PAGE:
Friday, 8 January 2016


Esplanade Concert Hall
Thursday (7 January 2016)

What a difference a year and a bit makes. When the Israel Philharmonic Orchestra (IPO) under its Music Director for life Zubin Mehta made its Singapore debut on 11 November 2014, it had the misfortune of performing at the Marina Bay Sands Mastercard Theatre. The result was a concert marred by truly terrible acoustics and scandalously bad sound engineering, which led one to wonder what the orchestra would have sounded like in a proper concert venue.

This concert at Esplanade Concert Hall, which marks the orchestra and the maestro's 80th birthday season, was exactly what it should have been. There was a straight-forward programme of purely orchestral works (no concertos in sight) with Tchaikovsky (as it was the last time) to close. First, the capacity-filled hall rose to greet both the national anthems of Singapore and Israel, Majulah Singapura and Hatikvah respectively, as it did in the previous outing.

Straight away, the difference in sound quality was apparent, and that continued into the first work, Beethoven's Leonore Overture No.3. The slow introduction highlighted the orchestra's discipline, and its homogeneously fine string sections, leading into the invigorating allegro which bristled with with energy and adrenaline. The offstage solo trumpet provided the work's pivotal moment, and it resounded clearly – not once but twice – signalling the arrival of the forces for good, and the overture barrelled its way to a triumphant conclusion.

Next up was Ravel's La Valse, an outright showcase of orchestral virtuosity. Double basses gave the pulse to its subterranean rumblings, and soon the swirling dancing couples came out in their glory. This was decadent and decaying Vienna as viewed through the Frenchman's eyes, an inexorable and fatal dance skirting and plunging into the abyss that was to be the First World War. 

The IPO gave a very polished account, which may have sounded a little safe in its outset, but Mehta soon cajoled it into more dangerous territory, giving the brief impression of losing control outright. But that is that very illusion that makes this work sound exciting, its uncertainty and the seemingly hazardous ride. Of course the piece was in good and safe hands throughout and  closed with brilliant aplomb.

After a long intermission, the orchestra returned with Tchaikovsky Sixth Symphony “Pathetique”, the Russian composer's last work, which received its first performance just a week before his death (from suspected suicide, cholera or poisoning, who knows?) This is the final will and testament of a terminally depressive person, but all this was lost on an audience who was largely there for the occasion, with little clue as to what the music was all about.

How else would they have glibly and blithely applauded after every movement, including the shouting of bravos after the third movement's Scherzo? In the past, conductor Mehta would have raised a hand, as a kind of instructing “not yet”, but on this occasion, he let it pass, as if resigned to the futility of it all. A pity, because all this unwanted clapping disrupted the concentration and flow of thoughts that would have taken place between movements.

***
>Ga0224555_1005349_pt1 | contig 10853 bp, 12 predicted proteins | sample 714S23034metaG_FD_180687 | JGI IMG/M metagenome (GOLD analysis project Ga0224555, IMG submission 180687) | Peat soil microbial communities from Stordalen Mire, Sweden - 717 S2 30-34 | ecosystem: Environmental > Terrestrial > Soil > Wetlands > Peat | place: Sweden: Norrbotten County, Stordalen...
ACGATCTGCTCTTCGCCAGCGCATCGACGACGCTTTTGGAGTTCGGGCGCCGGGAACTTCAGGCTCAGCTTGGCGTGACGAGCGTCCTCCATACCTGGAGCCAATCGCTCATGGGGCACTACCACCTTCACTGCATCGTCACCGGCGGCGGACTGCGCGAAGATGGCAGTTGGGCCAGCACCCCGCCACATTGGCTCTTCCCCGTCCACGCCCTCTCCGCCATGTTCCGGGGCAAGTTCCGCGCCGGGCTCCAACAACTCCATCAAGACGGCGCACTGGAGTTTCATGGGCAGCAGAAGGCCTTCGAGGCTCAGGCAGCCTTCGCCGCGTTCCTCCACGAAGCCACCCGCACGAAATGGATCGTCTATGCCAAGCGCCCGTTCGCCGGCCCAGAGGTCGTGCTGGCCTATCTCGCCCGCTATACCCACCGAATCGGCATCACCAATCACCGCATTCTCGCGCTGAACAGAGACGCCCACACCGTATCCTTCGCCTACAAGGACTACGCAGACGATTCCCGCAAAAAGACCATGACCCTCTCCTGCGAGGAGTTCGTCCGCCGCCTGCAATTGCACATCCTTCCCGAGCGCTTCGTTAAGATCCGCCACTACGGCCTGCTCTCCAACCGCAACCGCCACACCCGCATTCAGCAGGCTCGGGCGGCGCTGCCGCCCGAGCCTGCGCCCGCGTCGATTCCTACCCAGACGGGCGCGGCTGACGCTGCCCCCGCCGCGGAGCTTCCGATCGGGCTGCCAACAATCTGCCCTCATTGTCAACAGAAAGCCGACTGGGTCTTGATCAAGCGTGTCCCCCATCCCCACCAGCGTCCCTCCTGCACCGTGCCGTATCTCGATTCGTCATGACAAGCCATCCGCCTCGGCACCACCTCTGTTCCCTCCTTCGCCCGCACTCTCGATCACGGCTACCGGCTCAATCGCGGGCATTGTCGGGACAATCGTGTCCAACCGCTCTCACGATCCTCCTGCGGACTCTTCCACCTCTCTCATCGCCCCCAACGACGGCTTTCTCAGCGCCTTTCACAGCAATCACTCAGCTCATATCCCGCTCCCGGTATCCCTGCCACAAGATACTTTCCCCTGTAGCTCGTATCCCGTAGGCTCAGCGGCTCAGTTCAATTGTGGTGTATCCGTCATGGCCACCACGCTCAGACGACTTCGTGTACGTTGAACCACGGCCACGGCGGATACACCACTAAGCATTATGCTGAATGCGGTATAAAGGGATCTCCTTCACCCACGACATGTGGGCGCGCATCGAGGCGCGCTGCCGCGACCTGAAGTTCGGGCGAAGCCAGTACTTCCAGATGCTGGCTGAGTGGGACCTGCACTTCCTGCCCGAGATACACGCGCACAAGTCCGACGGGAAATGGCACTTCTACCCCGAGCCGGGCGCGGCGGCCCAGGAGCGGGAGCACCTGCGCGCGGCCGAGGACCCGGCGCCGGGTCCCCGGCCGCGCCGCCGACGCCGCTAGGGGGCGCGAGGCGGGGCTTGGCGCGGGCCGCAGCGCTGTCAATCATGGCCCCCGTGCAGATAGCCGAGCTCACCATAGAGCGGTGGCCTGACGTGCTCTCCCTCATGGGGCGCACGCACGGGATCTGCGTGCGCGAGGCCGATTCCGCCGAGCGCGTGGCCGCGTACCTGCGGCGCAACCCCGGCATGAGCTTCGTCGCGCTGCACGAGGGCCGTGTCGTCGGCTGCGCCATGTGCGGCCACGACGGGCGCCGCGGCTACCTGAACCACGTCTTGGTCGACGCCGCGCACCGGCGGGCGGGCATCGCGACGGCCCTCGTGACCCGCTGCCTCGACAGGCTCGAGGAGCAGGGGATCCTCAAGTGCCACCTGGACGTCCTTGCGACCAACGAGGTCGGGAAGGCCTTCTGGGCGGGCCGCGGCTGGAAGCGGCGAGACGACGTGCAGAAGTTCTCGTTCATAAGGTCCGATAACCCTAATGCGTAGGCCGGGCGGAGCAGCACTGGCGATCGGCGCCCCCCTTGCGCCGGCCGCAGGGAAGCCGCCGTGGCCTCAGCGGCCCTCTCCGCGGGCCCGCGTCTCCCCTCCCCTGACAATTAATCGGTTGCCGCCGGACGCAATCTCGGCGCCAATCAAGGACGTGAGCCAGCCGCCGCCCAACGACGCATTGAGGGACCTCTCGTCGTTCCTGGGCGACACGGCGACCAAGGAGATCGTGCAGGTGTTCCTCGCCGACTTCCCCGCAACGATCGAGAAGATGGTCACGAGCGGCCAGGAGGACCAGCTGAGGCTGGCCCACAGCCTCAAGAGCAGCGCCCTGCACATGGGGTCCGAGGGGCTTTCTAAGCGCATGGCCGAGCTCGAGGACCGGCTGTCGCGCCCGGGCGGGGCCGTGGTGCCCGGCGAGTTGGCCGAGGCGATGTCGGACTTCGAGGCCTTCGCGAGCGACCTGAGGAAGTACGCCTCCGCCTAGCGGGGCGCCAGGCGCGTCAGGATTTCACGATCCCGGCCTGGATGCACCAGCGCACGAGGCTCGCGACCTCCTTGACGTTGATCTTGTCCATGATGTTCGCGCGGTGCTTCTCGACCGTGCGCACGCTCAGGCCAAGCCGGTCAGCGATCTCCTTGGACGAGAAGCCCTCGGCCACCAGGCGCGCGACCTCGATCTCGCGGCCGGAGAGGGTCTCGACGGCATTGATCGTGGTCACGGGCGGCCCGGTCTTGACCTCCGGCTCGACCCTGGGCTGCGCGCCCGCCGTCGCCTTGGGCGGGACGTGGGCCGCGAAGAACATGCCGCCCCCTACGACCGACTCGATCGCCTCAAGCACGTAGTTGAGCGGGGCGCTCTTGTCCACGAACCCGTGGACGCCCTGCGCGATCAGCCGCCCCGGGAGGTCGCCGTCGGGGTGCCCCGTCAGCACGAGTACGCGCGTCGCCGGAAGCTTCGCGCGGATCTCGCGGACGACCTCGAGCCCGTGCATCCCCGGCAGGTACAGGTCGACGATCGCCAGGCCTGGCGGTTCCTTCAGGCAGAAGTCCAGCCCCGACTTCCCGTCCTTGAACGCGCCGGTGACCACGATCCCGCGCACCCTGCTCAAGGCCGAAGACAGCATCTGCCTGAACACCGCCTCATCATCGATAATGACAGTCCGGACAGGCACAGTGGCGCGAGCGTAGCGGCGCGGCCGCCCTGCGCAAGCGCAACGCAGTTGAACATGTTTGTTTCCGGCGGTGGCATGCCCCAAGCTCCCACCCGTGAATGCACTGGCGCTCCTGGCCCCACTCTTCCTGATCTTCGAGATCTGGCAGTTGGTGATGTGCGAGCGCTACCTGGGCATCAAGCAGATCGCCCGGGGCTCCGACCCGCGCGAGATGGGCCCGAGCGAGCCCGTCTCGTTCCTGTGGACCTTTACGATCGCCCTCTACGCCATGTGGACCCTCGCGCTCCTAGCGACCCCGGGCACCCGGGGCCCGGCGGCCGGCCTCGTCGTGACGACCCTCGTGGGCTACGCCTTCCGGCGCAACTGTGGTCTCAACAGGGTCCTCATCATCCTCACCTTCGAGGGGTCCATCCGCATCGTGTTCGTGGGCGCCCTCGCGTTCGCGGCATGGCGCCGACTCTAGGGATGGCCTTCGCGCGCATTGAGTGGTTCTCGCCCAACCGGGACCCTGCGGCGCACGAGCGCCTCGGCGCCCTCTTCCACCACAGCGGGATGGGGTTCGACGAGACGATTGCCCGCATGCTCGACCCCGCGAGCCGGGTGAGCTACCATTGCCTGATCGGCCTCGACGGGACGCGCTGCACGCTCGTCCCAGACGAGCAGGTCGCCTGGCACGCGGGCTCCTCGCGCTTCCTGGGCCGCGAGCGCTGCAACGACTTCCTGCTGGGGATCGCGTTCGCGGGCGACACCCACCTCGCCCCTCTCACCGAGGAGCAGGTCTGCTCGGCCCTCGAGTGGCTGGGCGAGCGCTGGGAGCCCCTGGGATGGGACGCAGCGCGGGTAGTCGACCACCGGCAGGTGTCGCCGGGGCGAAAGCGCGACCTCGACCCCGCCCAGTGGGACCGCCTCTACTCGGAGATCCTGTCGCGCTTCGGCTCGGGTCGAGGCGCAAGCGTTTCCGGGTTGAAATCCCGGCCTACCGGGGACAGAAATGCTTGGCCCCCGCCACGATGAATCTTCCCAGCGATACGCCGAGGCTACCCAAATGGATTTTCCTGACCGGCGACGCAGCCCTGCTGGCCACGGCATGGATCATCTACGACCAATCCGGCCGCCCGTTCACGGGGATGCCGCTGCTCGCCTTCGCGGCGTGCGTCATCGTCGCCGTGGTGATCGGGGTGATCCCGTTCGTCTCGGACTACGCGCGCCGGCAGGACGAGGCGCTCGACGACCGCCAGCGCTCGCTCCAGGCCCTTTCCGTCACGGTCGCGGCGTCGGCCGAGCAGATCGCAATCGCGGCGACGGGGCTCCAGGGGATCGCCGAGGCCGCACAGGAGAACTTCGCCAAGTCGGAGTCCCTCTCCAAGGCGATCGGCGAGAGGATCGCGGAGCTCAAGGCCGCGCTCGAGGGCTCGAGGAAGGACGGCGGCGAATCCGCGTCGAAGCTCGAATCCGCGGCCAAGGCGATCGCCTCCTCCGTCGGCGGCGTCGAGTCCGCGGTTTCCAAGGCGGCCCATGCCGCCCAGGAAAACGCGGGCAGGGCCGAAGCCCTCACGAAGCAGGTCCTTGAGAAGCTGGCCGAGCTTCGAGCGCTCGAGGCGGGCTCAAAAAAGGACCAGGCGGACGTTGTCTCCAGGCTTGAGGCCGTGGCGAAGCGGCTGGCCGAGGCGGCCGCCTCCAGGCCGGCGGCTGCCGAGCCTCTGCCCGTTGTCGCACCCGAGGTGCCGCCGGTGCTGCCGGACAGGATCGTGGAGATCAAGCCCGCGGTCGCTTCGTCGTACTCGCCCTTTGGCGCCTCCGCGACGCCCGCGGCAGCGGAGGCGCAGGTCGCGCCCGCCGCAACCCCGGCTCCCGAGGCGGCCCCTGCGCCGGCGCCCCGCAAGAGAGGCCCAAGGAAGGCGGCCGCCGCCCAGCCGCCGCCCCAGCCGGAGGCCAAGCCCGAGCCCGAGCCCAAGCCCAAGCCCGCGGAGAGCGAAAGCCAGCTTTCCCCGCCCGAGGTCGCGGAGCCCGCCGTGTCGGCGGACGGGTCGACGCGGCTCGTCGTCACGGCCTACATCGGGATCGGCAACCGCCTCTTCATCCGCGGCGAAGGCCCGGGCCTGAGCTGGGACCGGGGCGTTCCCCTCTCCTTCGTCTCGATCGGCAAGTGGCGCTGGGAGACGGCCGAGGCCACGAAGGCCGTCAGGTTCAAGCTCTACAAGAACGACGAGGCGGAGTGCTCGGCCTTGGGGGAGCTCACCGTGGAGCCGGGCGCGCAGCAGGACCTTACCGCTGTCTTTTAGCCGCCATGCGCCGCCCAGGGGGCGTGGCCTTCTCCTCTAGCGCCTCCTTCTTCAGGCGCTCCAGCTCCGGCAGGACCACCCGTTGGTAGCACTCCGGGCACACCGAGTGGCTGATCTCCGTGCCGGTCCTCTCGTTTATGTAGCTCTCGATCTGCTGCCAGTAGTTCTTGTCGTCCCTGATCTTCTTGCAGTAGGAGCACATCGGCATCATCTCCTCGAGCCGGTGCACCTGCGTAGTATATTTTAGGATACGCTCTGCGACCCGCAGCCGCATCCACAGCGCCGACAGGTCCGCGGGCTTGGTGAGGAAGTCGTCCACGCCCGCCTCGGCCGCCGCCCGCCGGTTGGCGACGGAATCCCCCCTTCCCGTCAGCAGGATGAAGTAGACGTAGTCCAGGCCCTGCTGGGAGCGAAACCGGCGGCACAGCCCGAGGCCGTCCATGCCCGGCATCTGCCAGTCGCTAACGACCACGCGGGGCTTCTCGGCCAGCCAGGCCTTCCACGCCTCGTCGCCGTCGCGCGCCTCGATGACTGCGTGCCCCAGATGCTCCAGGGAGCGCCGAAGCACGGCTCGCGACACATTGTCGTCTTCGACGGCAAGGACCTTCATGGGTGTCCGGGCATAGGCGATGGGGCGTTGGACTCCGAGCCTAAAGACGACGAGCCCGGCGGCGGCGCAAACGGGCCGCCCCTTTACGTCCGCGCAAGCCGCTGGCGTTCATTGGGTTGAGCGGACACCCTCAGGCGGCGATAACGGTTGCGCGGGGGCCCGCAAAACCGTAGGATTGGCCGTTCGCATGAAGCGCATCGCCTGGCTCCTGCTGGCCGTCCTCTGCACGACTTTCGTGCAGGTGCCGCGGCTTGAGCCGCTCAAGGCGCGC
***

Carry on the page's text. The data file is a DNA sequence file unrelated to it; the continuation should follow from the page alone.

Despite all that, it was still an excellent and heartfelt performance. The first movement operated with the finesse of chamber music. The quiet and rapt opening with just basses and solo bassoon set the mood, and the strings shone yet again in the movement's obvious plaintive theme. There were wonderful solos from flute, clarinet and bassoon, and the balance between pathos and bombast was finely poised. The second movement's bittersweet waltz, taken with a slightly leisurely pace, belied the violence to come that was the Scherzo's imperious march. 

Here, orchestra's virtuosity came to bear, making light work of the movement's fast-unfolding triplets, and the tension was ratcheted to a seemingly unbearable level. And yet there was more to offer, until it came to its rapturous close, echoing the finales of both the Fourth and Fifth Symphonies. Where silence was a premium, and this would lead into the finale of extreme catharsis, what we got instead was loud, misplaced applause. No matter how well-meaning the gesture was, it still disrespected the music and the composer's intentions.

The finale was taken at a moderately broad tempo, which seemed right, and there was none of the protracted posturing that Bernstein imposed. The progression of descending notes makes this the most depressing of music, and that was what IPO delivered to the very end. There was a real pause for silence after the music ebbed away and before the applause and standing ovation took over. This was the least the Israel Philharmonic and Zubin Mehta, who conducted the entire concert from memory, deserved.

There were two very enjoyable encores to lighten the mood. More Tchaikovsky, with the Waltz from Swan Lake being a more upbeat counterfoil to the waltz in the symphony.  And to close, the rumble-tumble of Johann Strauss the Younger's Donner und Blitzen (Thunder and Lightning) Polka had everybody in titters whenever the trombones stood up for their cue. A birthday cake was wheeled in just as everyone on stage took their final bow and departed. One question remains: who gets to eat the cake?

Happy 80th Birthday,
Maestro Zubin Mehta &
the Israel Philharmonic Orchestra!

No comments: